TV View: Keown’s unusual concern over multilingual manager Arteta
Merits of plain English more to the liking of former Arsenal stalwart-turned-pundit
Mikel Arteta: the fact that Arsenal’s manager can speak to his international players in their own language is not necessarily a plus for BT pundit Martin Keown. Photograph: Paul Childs/EPA
It might seem like the last Premier League season only ended eight days ago, but it was in fact a whole 48, making the wait for the new one seem a touch interminable.
But it’s back – and with a bit of a bang too. Indeed, when Pierre-Emerick Aubameyang scored for Arsenal against Fulham 57 minutes in to the opening game of the campaign, Martin Keown declared: “You won’t see a better goal this season!”
This isn’t true, in fact you could argue that Jeff Hendrickzinio’s debut goal for Newcastle later in the evening was an even niftier effort, but Martin can be forgiven for getting a little overexcited, especially with Mikel Arteta shaping up to be a highly decent Arsenal gaffer. And in case you didn’t know, Martin once played for Arsenal.
His only concern, one he shared with us during BT Sport’s coverage of the game, is that Mikel talks to his players in their own language so that he can make his instructions clear. This might seem like quite a good, and impressive, thing, especially when they are players new to England, but not to Martin. Although while trying to explain why, he kind of ended up in a cul-de-sac and wasn’t quite sure how to get out of it.
“Arteta talks in four or five different languages. That would worry me because I’d like to hear some of it in English if I was an English player. Wenger said ‘one language, a common language’. Nonetheless, he’s a fantastic communicator and he’s getting that message across. And when you do talk a lot, as I am now, you gotta get results because people stop listening.”
You’d have needed a lie down after that one, while wishing that Martin had had a spell during his career in, say, the Burundi Premier League where his gaffer insisted on only speaking Swahili to him.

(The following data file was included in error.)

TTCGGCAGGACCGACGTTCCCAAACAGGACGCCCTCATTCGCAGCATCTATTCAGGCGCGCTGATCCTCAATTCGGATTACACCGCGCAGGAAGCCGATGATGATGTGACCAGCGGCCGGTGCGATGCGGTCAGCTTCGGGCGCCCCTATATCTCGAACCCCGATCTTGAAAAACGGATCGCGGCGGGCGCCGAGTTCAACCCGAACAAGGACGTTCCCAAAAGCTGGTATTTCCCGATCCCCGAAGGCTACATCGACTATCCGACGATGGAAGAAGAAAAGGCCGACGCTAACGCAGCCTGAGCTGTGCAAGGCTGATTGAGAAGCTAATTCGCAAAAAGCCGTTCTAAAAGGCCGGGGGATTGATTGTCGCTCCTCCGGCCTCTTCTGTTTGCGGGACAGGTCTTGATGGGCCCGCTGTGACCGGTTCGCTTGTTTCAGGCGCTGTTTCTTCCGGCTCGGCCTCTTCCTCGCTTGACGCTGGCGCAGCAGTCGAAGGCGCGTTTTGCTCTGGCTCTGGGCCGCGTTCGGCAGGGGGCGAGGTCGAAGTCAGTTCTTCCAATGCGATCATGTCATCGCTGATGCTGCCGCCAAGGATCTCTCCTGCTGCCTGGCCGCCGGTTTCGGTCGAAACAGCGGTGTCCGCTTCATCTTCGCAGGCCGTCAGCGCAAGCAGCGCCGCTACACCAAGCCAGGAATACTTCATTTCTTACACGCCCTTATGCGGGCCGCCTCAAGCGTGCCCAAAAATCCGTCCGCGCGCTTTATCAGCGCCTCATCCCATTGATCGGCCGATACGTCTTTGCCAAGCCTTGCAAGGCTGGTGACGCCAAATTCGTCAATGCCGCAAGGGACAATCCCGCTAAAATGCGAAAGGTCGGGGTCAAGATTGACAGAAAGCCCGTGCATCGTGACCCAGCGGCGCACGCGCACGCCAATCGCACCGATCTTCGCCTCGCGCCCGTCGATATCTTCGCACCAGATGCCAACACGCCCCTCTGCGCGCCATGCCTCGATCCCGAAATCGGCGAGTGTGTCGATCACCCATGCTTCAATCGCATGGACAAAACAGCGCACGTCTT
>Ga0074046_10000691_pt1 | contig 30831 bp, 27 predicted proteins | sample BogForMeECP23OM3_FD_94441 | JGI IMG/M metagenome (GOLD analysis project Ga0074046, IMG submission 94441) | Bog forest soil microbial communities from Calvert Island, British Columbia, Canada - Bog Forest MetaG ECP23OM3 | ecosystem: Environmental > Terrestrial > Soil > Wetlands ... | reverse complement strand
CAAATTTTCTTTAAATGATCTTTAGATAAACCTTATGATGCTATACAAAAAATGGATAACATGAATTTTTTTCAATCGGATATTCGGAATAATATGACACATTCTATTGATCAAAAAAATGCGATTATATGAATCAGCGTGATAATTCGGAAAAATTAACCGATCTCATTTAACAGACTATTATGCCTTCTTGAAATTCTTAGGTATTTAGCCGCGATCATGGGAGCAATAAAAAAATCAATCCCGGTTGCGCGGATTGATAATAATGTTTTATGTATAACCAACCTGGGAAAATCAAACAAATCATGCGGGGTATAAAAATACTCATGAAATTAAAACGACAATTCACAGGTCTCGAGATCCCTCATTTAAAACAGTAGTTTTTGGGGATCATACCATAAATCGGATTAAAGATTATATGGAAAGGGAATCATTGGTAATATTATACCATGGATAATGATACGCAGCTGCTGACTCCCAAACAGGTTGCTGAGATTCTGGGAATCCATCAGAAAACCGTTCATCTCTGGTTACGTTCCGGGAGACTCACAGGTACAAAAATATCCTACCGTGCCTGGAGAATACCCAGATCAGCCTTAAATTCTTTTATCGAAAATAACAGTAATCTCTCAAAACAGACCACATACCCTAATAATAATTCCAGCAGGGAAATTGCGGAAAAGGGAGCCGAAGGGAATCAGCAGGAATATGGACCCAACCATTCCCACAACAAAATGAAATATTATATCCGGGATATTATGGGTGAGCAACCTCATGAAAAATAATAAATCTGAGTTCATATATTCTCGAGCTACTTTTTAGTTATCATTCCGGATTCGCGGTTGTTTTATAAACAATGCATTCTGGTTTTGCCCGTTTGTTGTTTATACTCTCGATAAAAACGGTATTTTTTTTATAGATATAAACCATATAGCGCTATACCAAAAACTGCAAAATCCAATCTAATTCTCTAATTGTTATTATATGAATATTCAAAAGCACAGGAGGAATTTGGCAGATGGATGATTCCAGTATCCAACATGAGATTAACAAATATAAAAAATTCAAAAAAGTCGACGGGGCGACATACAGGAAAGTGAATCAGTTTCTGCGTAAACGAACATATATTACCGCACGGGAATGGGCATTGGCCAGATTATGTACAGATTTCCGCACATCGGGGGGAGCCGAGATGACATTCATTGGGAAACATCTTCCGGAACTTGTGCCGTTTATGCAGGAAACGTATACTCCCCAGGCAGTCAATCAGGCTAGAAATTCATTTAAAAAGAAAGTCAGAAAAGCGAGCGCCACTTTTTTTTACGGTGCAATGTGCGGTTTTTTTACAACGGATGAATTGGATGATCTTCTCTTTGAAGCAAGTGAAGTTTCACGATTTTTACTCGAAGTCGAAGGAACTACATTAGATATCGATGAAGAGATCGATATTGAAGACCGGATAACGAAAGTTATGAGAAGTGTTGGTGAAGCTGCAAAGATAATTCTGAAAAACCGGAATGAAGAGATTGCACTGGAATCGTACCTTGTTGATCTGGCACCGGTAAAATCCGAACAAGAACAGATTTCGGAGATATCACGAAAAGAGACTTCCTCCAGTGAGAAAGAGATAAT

Fortunately, it was Sky who had Leeds United’s return to the Premier League after a gap of 126 years . . .
(And they provided one of the highlights of the day when Kelly Cates asked Graeme Souness if he was a fan of Miley Cyrus. “Oh enormous, I’ll be listening to her on the way home,” he said. “It is a she, is it?”)
. . . because Martin mightn’t have been able to cope with Marcelo Bielsa still using a translator two and a bit years after arriving in England. We say ‘using’ rather than ‘needing’ here because you’d suspect Marcelo can speak English as good as wot Shakespeare wrote it, but just wants a quiet life.
Any way, what we learnt from that first half at Anfield is that Leeds are going to be mighty craic this season.
“Are we watching a computer game or something here,” an agog Jamie Carragher asked when we had our fifth goal in 33 minutes. It was 4-3 in the end for the “former champions”, as Gary Neville so provocatively described Liverpool, but the Leeds attack gave Virgil van Dijk so torrid a night the crowd would have sung “are you Torben Piechnik in disguise?” if there had been a crowd.
The reviews for that particular contest were considerably kinder than those for the new-look Soccer Saturday, Tim Sherwood, Tony Pulis and Clinton Morrison among those in the seats once occupied by Matt Le Tissier, Charlie Nicholas and Phil Thompson.
The banter rate has certainly dropped by around 84 per cent, but the very good thing is that we still have Jeff Stelling. Mind you, not everyone loves him, as he told the Guardian last week. He once had a letter delivered to him despite the envelope only having “Jeff Stelling - Shit” written on it.
But who else could tell us that “Anthony Stokes has left Persepolis in Iran for Livingston – Persepolis is a royal city, an architectural gem which was built in 1518 BC, Livingston was built in 1962”?
Jeff Stelling – Legend.